Report: NHL has Seattle plan ready for Coyotes


CBC’s Hot Stove panel dropped a few bombs last night but one the biggest may concern the future of the Phoenix Coyotes.

Elliotte Friedman of CBC reported the Vancouver Canucks wanted to move their AHL farm team to Seattle and Key Areana but were rebuffed by the NHL because the city was not available to them. Instead, they announced the team’s move to Utica, NY.

Why wasn’t Seattle available?

Glenn Healy reports that should Renaissance Sports & Entertainment unable to close a deal with the City of Glendale by July 2, the Coyotes would be sold Ray Bartoszek and Anthony Lanza for $220 million and they would move the team to Seattle. If that group winds up purchasing the team, Jeremy Roenick will also be part of hockey operations.

Bartoszek and Lanza are no strangers to ownership rumors as two years ago they were close to buying part of the New York Mets.

As we know with the Coyotes situation, nothing is ever final until it’s signed off on, but it’s clear the league’s endgame with the franchise is coming, the only question left will be if it’s in Glendale or Seattle.

Cocaine in the NHL: A concern, but not a crisis?

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Does the NHL have a cocaine problem?

TSN caught up with deputy commissioner Bill Daly, who provided some fascinating insight:

“The number of [cocaine] positives are more than they were in previous years and they’re going up,” Daly said. “I wouldn’t say it’s a crisis in any sense. What I’d say is drugs like cocaine are cyclical and you’ve hit a cycle where it’s an ‘in’ drug again.”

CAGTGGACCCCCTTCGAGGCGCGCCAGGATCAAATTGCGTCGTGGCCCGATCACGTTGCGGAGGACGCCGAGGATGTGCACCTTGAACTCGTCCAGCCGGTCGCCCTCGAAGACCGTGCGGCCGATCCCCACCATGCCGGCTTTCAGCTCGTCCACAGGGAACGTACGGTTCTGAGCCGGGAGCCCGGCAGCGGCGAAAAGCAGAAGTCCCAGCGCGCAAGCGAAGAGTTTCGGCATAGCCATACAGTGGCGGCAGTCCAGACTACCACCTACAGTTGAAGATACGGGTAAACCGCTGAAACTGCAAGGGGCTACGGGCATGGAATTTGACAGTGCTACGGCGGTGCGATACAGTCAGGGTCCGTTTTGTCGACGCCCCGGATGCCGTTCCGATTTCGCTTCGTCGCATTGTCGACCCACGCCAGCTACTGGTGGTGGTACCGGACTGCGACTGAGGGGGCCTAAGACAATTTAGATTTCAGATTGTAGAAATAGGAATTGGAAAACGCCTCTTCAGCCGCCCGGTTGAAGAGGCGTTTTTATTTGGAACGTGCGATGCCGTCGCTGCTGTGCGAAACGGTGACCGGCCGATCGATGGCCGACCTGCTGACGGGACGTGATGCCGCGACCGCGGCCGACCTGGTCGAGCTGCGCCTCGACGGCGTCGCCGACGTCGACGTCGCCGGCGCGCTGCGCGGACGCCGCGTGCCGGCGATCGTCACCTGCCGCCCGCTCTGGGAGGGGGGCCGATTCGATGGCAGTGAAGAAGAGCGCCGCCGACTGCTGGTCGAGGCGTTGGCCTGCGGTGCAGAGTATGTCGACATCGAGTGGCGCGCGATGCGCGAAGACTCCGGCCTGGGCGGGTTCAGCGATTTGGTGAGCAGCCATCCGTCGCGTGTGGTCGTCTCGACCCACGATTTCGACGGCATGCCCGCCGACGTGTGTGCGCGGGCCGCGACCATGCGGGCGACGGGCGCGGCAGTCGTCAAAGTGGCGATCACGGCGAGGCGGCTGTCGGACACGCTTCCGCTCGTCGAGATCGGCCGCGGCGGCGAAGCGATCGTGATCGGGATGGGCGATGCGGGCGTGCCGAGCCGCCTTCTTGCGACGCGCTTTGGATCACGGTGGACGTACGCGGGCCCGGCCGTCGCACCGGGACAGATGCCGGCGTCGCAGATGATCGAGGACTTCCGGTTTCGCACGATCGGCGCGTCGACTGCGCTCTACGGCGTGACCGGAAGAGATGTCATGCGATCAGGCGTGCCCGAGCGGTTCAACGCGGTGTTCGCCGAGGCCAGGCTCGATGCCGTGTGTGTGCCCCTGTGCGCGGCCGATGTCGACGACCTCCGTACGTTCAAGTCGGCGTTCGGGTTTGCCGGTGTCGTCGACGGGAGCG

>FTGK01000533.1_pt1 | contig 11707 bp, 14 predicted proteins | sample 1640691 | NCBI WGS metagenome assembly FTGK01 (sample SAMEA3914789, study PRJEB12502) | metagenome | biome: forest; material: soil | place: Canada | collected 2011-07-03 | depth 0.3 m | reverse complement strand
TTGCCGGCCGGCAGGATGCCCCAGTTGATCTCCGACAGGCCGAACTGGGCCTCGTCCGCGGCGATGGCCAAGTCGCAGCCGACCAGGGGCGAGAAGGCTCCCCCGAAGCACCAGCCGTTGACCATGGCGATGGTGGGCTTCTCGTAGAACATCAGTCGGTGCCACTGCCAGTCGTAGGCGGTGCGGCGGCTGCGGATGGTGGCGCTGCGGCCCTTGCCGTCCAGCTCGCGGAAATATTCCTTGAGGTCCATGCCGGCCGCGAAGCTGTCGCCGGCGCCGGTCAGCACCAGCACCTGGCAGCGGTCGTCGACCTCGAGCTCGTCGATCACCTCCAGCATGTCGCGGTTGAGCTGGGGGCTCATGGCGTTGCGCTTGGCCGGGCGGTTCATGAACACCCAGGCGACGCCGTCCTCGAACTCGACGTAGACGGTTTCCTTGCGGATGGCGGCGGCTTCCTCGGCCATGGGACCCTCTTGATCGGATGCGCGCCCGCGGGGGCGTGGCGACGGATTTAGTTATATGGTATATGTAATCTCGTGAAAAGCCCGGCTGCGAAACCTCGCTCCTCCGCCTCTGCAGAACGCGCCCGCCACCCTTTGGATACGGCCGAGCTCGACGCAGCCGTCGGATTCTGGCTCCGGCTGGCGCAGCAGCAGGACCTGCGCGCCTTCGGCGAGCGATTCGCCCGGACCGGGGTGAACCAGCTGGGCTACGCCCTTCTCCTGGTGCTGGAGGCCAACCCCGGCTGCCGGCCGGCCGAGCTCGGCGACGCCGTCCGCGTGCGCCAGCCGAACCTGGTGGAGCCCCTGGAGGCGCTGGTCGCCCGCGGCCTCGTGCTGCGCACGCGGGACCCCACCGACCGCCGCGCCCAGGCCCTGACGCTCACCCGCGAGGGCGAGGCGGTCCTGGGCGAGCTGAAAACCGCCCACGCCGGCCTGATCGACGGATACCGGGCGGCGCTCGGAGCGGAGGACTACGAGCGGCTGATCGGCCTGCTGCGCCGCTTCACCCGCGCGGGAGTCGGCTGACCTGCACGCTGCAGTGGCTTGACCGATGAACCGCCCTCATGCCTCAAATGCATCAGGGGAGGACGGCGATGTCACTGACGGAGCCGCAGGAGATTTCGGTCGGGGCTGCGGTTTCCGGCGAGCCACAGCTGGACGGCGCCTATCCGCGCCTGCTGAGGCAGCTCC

Daly said that he’d be surprised  “if we’re talking more than 20 guys” and then touched on something that may be a problem: they don’t test it in a “comprehensive way.”

As Katie Strang’s essential ESPN article about the Los Angeles Kings’ tough season explored in June, there are some challenges for testing for a drug like cocaine. That said, there are also some limitations that may raise some eyebrows.

For one, it metabolizes quickly. Michael McCabe, a Philadelphia-based toxicology expert who works for Robson Forensic, told that, generally speaking, cocaine filters out of the system in two to four days, making it relatively easy to avoid a flag in standard urine tests.

The NHL-NHLPA’s joint drug-testing program is not specifically designed to target recreational drugs such as cocaine or marijuana. The Performance Enhancing Substances Program is put into place to do exactly that — screen for performance-enhancing drugs.

So, are “party drugs” like cocaine and molly an issue for the NHL?

At the moment, the answer almost seems to be: “the league hopes not.”

Daly goes into plenty of detail on the issue, so read the full TSN article for more.

Jason Demers tweets #FreeTorres, gets mocked

Los Angeles Kings v San Jose Sharks - Game One

Following his stunning 41-game suspension, it looks like Raffi Torres has at least one former teammate in his corner.

We haven’t yet seen how the San Jose Sharks or the NHLPA are reacting to the league’s hammer-dropping decision to punish Torres for his Torres-like hit on Jakob Silfverberg, but Jason Demers decided to put in a good word for Torres tonight.

It was a simple message: “#FreeTorres.”

Demers, now of the Dallas Stars, was once with Torres and the Sharks. (In case this post’s main image didn’t make that clear enough already.)

Perhaps this will become “a thing” at some point.

So far, it seems like it’s instead “a thing (that people are making fun of).”

… You get the idea.

The bottom line is that there are some who either a) blindly support Torres because they’re Sharks fans or b) simply think that the punishment was excessive.

The most important statement came from the Department of Player Safety, though.